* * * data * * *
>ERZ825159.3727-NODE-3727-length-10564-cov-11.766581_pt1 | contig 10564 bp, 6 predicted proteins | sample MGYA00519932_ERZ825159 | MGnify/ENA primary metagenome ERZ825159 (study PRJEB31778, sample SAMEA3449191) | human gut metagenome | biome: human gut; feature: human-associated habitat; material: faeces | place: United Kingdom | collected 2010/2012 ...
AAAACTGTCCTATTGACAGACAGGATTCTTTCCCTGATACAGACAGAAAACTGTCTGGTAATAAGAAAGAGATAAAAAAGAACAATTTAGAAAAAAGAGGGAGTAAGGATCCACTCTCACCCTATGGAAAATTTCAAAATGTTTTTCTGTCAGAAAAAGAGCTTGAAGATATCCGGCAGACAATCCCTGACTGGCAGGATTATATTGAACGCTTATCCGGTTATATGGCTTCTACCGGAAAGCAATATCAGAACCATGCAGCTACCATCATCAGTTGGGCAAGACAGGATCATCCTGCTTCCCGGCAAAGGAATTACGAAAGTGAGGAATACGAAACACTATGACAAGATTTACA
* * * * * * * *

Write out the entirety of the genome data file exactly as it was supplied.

>ERZ825159.3727-NODE-3727-length-10564-cov-11.766581_pt1 | contig 10564 bp, 6 predicted proteins | sample MGYA00519932_ERZ825159 | MGnify/ENA primary metagenome ERZ825159 (study PRJEB31778, sample SAMEA3449191) | human gut metagenome | biome: human gut; feature: human-associated habitat; material: faeces | place: United Kingdom | collected 2010/2012 ...
AAAACTGTCCTATTGACAGACAGGATTCTTTCCCTGATACAGACAGAAAACTGTCTGGTAATAAGAAAGAGATAAAAAAGAACAATTTAGAAAAAAGAGGGAGTAAGGATCCACTCTCACCCTATGGAAAATTTCAAAATGTTTTTCTGTCAGAAAAAGAGCTTGAAGATATCCGGCAGACAATCCCTGACTGGCAGGATTATATTGAACGCTTATCCGGTTATATGGCTTCTACCGGAAAGCAATATCAGAACCATGCAGCTACCATCATCAGTTGGGCAAGACAGGATCATCCTGCTTCCCGGCAAAGGAATTACGAAAGTGAGGAATACGAAACACTATGACAAGATTTACA